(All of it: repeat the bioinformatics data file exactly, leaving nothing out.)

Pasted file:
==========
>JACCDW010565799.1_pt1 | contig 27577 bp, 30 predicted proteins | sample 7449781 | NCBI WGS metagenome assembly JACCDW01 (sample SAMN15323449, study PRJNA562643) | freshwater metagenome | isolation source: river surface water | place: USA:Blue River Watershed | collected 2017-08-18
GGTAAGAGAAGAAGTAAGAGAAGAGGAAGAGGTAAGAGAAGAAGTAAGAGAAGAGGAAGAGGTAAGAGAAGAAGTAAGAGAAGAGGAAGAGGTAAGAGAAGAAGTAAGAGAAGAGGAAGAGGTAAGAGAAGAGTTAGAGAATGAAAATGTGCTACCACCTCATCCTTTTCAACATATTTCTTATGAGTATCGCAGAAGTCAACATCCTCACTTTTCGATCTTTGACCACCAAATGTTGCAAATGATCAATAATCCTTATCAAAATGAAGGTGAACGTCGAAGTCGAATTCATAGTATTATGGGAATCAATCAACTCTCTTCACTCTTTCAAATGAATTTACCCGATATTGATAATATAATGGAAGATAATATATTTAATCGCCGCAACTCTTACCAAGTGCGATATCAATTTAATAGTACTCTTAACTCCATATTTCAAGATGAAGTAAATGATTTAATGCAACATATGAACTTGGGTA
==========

>JACCDW010565799.1_pt1 | contig 27577 bp, 30 predicted proteins | sample 7449781 | NCBI WGS metagenome assembly JACCDW01 (sample SAMN15323449, study PRJNA562643) | freshwater metagenome | isolation source: river surface water | place: USA:Blue River Watershed | collected 2017-08-18
GGTAAGAGAAGAAGTAAGAGAAGAGGAAGAGGTAAGAGAAGAAGTAAGAGAAGAGGAAGAGGTAAGAGAAGAAGTAAGAGAAGAGGAAGAGGTAAGAGAAGAAGTAAGAGAAGAGGAAGAGGTAAGAGAAGAGTTAGAGAATGAAAATGTGCTACCACCTCATCCTTTTCAACATATTTCTTATGAGTATCGCAGAAGTCAACATCCTCACTTTTCGATCTTTGACCACCAAATGTTGCAAATGATCAATAATCCTTATCAAAATGAAGGTGAACGTCGAAGTCGAATTCATAGTATTATGGGAATCAATCAACTCTCTTCACTCTTTCAAATGAATTTACCCGATATTGATAATATAATGGAAGATAATATATTTAATCGCCGCAACTCTTACCAAGTGCGATATCAATTTAATAGTACTCTTAACTCCATATTTCAAGATGAAGTAAATGATTTAATGCAACATATGAACTTGGGTA